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Safest pain meds for person with Hep C

What can I take for chronic muscle pain?  75 yr. Old. Hep C for 20-30 yr. Family Doctor tells me to take Tylenol..don't take it as condition is chronic & severe. Can't sleep due to it.
3 Responses
1225178 tn?1318984204
I take Ibuprofen as recommended by my hepatologist, but you have to be careful about taking it too often and never take it on an empty stomach. Tylenol didn't work for me either.

1491755 tn?1333204962
Ibuprofen for me too. Hepa approved, Tylenol didn't work so well.  
446474 tn?1446351282
Acetaminophen (Tylenol) and Chronic Liver Disease

It depend on how damaged your liver is. Patients with cirrhosis are recommended to take Tylenol ONLY. Acetaminophen is a medication used to control pain (known as an analgesic) and fever (known as antipyretic). When taken at recommended doses, acetaminophen, the medicine in TYLENOL®, is the preferred pain reliever for patients with chronic, stable liver disease.

Do not use TYLENOL® with other acetaminophen-containing products. Always read and follow label directions. Taking more than the recommended dose (overdose) of acetaminophen may cause liver damage. In small doses (less than 4 grams per day, or eight pills taken over a twenty-four hour period of time) acetaminophen is quite safe for the liver—unless combined with alcoholic beverages.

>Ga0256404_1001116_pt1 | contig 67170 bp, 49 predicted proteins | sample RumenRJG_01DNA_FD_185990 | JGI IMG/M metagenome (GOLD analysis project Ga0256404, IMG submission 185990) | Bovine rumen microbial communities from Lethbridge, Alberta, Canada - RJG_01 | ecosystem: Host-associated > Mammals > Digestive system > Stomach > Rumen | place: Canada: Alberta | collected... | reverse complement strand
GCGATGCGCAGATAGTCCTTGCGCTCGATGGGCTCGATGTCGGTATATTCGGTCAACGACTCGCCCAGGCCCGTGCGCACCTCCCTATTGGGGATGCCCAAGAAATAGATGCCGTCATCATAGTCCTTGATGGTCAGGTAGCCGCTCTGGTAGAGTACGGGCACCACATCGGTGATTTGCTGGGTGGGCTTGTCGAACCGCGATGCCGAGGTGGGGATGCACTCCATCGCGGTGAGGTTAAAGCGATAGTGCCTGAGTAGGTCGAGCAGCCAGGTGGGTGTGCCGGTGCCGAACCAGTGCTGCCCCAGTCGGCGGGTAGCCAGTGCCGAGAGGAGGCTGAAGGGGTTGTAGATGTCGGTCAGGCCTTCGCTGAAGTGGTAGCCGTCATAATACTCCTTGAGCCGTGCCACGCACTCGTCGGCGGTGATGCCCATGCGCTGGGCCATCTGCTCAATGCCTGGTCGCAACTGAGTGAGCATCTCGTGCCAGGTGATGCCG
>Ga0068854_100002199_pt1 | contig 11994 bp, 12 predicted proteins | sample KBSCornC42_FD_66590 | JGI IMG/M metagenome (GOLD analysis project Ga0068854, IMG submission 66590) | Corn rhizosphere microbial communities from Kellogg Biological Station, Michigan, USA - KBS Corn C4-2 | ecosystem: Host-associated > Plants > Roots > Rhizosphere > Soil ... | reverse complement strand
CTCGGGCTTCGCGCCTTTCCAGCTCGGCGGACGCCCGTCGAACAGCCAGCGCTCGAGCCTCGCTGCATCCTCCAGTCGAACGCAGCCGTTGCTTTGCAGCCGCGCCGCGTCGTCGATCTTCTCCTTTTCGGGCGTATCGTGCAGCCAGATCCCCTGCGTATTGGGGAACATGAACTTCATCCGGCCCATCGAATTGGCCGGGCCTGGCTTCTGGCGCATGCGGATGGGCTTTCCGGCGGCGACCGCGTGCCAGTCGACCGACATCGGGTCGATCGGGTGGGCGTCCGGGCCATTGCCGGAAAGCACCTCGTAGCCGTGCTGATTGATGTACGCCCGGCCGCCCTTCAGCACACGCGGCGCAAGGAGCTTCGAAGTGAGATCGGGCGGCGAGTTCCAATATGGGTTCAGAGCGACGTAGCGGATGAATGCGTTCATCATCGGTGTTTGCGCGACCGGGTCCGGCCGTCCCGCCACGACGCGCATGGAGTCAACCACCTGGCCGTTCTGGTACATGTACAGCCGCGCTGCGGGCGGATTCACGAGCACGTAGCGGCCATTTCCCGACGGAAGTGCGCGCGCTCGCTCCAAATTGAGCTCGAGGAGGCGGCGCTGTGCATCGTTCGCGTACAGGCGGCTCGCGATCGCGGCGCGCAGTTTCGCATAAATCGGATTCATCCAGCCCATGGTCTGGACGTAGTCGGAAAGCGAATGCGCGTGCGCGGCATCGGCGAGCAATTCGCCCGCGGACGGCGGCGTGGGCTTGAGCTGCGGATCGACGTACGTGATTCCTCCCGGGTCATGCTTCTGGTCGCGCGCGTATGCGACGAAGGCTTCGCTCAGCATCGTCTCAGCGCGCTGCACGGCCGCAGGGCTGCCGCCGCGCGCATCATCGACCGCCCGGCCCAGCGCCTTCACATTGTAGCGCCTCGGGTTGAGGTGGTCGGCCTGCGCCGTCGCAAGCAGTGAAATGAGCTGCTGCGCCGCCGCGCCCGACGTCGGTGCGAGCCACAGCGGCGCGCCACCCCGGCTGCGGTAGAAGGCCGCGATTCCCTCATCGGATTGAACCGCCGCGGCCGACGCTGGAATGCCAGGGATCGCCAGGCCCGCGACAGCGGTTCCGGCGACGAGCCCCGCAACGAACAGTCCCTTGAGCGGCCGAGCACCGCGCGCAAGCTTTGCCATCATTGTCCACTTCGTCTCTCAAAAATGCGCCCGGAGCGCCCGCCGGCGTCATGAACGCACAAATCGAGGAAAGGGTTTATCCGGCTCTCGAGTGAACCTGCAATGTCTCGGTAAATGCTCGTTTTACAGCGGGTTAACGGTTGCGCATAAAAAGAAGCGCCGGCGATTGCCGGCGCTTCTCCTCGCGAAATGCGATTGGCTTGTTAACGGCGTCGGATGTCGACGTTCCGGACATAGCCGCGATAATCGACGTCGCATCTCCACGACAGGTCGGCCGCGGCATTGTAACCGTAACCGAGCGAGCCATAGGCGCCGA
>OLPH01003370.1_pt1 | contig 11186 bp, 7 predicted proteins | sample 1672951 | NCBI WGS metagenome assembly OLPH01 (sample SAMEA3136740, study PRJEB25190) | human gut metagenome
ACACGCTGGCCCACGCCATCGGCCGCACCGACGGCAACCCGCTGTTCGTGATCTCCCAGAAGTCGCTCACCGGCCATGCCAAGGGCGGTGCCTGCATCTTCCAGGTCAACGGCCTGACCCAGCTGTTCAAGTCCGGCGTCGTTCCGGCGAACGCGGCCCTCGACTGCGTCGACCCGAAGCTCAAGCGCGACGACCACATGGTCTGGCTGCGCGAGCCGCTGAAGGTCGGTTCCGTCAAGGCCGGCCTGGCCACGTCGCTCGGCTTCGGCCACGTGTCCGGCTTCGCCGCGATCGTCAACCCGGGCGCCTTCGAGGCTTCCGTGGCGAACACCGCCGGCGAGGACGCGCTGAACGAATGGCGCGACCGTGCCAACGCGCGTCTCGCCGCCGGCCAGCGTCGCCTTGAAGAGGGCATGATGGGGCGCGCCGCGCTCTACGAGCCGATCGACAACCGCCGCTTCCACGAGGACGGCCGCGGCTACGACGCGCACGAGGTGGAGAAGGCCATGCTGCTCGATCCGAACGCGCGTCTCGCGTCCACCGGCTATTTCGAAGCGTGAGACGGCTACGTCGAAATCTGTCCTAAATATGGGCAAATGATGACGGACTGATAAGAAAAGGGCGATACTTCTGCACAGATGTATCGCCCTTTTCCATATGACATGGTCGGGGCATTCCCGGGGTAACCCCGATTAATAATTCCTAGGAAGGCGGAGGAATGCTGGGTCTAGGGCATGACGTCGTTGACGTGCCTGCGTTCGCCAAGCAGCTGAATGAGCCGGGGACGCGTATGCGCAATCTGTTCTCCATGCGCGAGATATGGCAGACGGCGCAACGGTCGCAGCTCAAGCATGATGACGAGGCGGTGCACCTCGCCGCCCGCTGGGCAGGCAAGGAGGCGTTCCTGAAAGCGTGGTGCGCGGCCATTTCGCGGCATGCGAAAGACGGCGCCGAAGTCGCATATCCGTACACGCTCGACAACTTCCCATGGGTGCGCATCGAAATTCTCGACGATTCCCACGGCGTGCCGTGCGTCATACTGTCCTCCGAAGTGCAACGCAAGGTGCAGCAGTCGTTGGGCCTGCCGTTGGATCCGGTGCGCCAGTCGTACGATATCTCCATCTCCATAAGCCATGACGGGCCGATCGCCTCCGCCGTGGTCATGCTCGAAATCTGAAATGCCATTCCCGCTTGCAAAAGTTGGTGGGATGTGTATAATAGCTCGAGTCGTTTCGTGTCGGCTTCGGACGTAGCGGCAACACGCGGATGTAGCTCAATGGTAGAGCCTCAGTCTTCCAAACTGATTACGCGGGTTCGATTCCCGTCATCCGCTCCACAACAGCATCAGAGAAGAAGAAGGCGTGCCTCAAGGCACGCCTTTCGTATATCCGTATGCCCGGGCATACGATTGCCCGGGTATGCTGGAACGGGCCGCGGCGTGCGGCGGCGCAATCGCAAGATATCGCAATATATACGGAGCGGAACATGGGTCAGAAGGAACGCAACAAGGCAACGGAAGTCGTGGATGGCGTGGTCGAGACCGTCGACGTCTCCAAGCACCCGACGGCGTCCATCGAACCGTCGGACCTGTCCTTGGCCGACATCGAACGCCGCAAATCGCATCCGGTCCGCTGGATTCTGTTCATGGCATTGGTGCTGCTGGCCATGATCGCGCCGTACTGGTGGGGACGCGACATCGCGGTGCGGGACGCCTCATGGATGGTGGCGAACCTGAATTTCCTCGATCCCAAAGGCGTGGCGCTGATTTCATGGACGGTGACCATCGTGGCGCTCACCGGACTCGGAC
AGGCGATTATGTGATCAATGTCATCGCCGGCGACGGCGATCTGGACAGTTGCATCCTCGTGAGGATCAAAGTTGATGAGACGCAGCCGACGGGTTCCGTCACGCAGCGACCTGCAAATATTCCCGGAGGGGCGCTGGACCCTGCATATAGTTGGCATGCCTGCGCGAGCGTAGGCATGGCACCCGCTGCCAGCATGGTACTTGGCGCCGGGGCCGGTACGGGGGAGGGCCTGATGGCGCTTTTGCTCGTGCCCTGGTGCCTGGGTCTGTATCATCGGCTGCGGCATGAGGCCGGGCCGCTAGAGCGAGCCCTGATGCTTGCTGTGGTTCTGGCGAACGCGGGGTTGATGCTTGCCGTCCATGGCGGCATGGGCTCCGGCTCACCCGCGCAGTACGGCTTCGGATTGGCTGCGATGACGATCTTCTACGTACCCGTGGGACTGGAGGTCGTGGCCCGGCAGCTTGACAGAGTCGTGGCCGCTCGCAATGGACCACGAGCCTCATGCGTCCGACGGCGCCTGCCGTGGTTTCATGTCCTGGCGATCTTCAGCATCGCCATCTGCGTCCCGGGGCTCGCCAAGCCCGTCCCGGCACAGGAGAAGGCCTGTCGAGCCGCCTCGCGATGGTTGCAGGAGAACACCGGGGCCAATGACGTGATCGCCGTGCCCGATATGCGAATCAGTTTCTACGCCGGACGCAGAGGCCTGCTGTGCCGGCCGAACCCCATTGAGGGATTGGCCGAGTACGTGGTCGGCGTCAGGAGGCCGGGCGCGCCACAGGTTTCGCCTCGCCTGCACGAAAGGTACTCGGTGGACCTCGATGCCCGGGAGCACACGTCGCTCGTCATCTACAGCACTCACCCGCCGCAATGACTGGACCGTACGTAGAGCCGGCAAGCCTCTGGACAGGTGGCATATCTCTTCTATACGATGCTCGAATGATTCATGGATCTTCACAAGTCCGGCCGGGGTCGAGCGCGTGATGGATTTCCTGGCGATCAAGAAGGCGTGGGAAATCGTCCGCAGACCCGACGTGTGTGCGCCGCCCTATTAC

Acetaminophen is the recommended medication for relieving minor aches, pains, and headaches in people with liver disease.
NSAIDs - people with advanced liver disease are advised to totally avoid all NSAIDs such as aspirin, Ibuprofen, etc.
NSAIDs presently on the market that have been frequently associated with liver injury are aspirin (ASA), diclofenac (Voltaren), and sulindac (Clinoril). Ibuprofen (Motrin) has been reported to cause severe liver injury in people with hepatitis C.

It is recommended that people with liver disease avoid using all NSAIDs. If NSAIDs are medically required for the treatment of another medical disorder, a reduced dose should be used for a limited period of time and only by people with stable liver disease. Older women with liver disease seem to be particularly susceptible to the hepatotoxicity of NSAIDs and are advised to avoid NSAIDs altogether.  Since NSAIDs may cause salt and water retention people with fluid retention problems such as ascites or leg swelling may suffer worsening of these conditions.  People with decompensated cirrhosis are at increased risk kidney damage stemming from the use of NSAIDs. Since this may lead to hepatorenal syndrome, people with advanced liver disease are advised to totally avoid all NSAIDs.  Furthermore, people with ascites (fluid accumulation) may not respond to treatment with water pills (diuretics), while on NSAIDs, as they counteract their actions. ( see chapter 20). People with liver disease who have had internal bleeding, - from an ulcer or esophageal varices, for example, may be at risk for recurrent bleeding induced by NSAIDs, and should totally avoid this class of medications. People who are also taking corticosteroids (such as prednisone), or anticoagulants (such as coumadin) may have and increased risk of complications from NSAIDs.  Finally, people with liver disease who smoke cigarettes or drink alcohol should avoid NSAIDs as they are also at increased risk for its complications.

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